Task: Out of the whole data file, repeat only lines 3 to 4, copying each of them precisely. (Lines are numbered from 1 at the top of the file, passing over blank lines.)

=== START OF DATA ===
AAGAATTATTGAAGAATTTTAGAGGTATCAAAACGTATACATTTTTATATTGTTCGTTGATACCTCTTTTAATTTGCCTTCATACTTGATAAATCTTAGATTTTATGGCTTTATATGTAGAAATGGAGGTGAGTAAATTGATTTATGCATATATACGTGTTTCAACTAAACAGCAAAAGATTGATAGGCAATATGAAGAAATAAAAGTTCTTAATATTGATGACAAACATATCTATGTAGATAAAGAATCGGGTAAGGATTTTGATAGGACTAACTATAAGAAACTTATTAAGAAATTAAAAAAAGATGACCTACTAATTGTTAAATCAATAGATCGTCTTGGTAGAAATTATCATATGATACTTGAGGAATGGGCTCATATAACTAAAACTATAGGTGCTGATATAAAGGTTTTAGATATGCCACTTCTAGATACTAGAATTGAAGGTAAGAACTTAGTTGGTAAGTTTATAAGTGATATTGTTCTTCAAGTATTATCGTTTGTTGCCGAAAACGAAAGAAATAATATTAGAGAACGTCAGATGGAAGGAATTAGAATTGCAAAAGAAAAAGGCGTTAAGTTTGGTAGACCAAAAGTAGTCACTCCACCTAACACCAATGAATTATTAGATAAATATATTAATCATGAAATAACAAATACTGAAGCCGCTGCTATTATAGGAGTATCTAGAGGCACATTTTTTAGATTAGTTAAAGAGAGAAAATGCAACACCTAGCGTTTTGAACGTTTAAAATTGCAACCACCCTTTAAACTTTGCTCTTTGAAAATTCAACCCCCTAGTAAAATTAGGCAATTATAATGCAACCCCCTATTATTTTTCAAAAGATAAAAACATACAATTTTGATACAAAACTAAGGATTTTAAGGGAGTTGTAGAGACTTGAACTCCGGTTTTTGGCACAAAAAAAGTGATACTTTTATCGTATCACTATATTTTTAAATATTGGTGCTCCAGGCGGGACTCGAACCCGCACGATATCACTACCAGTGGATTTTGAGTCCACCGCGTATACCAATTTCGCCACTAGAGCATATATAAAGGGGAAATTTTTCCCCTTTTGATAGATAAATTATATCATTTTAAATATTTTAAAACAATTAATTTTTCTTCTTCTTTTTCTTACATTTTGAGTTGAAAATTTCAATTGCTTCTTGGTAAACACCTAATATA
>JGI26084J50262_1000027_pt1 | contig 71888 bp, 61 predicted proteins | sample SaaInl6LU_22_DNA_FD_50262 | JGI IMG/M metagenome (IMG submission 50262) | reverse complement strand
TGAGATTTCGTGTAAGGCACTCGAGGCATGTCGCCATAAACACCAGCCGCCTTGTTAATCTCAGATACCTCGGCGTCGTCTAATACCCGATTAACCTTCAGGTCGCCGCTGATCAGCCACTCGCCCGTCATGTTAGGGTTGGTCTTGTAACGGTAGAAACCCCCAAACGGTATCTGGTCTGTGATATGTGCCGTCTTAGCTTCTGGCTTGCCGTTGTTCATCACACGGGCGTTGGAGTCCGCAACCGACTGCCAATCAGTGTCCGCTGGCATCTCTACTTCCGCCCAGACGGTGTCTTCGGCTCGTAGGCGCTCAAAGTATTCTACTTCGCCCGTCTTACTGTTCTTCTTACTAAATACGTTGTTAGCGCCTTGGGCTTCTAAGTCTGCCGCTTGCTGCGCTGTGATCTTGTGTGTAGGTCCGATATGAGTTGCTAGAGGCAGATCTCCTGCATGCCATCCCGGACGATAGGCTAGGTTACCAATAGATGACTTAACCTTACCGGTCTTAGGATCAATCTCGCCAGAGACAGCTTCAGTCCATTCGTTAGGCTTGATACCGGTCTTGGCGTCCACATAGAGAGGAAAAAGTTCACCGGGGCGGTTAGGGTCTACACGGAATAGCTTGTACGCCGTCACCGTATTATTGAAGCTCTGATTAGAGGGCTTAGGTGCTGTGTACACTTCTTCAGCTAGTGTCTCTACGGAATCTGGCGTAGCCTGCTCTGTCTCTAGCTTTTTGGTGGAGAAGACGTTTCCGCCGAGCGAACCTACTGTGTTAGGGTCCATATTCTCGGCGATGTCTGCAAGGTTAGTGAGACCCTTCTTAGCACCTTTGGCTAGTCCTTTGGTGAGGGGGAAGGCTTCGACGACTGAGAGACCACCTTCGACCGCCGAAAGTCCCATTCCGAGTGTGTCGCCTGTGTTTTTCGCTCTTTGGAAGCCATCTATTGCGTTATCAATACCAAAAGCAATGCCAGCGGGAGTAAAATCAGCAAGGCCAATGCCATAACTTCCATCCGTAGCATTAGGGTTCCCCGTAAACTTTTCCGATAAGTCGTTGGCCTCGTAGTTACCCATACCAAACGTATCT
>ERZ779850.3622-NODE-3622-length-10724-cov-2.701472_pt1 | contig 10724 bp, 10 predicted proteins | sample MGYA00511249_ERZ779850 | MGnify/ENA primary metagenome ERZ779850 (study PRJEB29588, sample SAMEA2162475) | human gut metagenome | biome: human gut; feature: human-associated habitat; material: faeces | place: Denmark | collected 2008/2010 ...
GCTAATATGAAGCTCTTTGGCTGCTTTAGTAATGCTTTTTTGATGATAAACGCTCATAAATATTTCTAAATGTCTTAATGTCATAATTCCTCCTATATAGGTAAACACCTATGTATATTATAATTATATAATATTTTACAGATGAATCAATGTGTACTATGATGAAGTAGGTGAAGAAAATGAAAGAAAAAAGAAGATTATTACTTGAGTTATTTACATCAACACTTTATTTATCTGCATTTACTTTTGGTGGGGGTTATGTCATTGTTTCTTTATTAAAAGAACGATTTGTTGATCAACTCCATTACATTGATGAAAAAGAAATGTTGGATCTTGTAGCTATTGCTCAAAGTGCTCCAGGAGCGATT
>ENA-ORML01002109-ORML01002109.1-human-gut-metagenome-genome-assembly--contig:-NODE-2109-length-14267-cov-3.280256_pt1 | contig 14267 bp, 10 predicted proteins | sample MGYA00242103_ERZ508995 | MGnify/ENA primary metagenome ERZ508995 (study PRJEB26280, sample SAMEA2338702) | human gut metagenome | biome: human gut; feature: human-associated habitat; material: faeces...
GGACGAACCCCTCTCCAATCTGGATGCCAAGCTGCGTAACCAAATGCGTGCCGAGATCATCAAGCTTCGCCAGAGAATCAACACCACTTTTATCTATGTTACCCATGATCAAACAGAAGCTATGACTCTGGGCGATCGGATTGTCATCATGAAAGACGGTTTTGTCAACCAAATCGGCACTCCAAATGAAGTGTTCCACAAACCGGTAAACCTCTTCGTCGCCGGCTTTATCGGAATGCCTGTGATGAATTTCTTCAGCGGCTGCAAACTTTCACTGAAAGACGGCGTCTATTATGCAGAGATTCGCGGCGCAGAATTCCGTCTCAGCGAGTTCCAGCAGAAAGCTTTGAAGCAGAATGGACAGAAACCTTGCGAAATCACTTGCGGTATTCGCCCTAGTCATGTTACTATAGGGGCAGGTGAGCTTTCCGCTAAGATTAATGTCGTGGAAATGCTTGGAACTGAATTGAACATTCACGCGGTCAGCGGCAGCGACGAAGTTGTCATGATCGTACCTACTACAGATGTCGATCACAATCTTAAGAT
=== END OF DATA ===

TGAGATTTCGTGTAAGGCACTCGAGGCATGTCGCCATAAACACCAGCCGCCTTGTTAATCTCAGATACCTCGGCGTCGTCTAATACCCGATTAACCTTCAGGTCGCCGCTGATCAGCCACTCGCCCGTCATGTTAGGGTTGGTCTTGTAACGGTAGAAACCCCCAAACGGTATCTGGTCTGTGATATGTGCCGTCTTAGCTTCTGGCTTGCCGTTGTTCATCACACGGGCGTTGGAGTCCGCAACCGACTGCCAATCAGTGTCCGCTGGCATCTCTACTTCCGCCCAGACGGTGTCTTCGGCTCGTAGGCGCTCAAAGTATTCTACTTCGCCCGTCTTACTGTTCTTCTTACTAAATACGTTGTTAGCGCCTTGGGCTTCTAAGTCTGCCGCTTGCTGCGCTGTGATCTTGTGTGTAGGTCCGATATGAGTTGCTAGAGGCAGATCTCCTGCATGCCATCCCGGACGATAGGCTAGGTTACCAATAGATGACTTAACCTTACCGGTCTTAGGATCAATCTCGCCAGAGACAGCTTCAGTCCATTCGTTAGGCTTGATACCGGTCTTGGCGTCCACATAGAGAGGAAAAAGTTCACCGGGGCGGTTAGGGTCTACACGGAATAGCTTGTACGCCGTCACCGTATTATTGAAGCTCTGATTAGAGGGCTTAGGTGCTGTGTACACTTCTTCAGCTAGTGTCTCTACGGAATCTGGCGTAGCCTGCTCTGTCTCTAGCTTTTTGGTGGAGAAGACGTTTCCGCCGAGCGAACCTACTGTGTTAGGGTCCATATTCTCGGCGATGTCTGCAAGGTTAGTGAGACCCTTCTTAGCACCTTTGGCTAGTCCTTTGGTGAGGGGGAAGGCTTCGACGACTGAGAGACCACCTTCGACCGCCGAAAGTCCCATTCCGAGTGTGTCGCCTGTGTTTTTCGCTCTTTGGAAGCCATCTATTGCGTTATCAATACCAAAAGCAATGCCAGCGGGAGTAAAATCAGCAAGGCCAATGCCATAACTTCCATCCGTAGCATTAGGGTTCCCCGTAAACTTTTCCGATAAGTCGTTGGCCTCGTAGTTACCCATACCAAACGTATCT
>ERZ779850.3622-NODE-3622-length-10724-cov-2.701472_pt1 | contig 10724 bp, 10 predicted proteins | sample MGYA00511249_ERZ779850 | MGnify/ENA primary metagenome ERZ779850 (study PRJEB29588, sample SAMEA2162475) | human gut metagenome | biome: human gut; feature: human-associated habitat; material: faeces | place: Denmark | collected 2008/2010 ...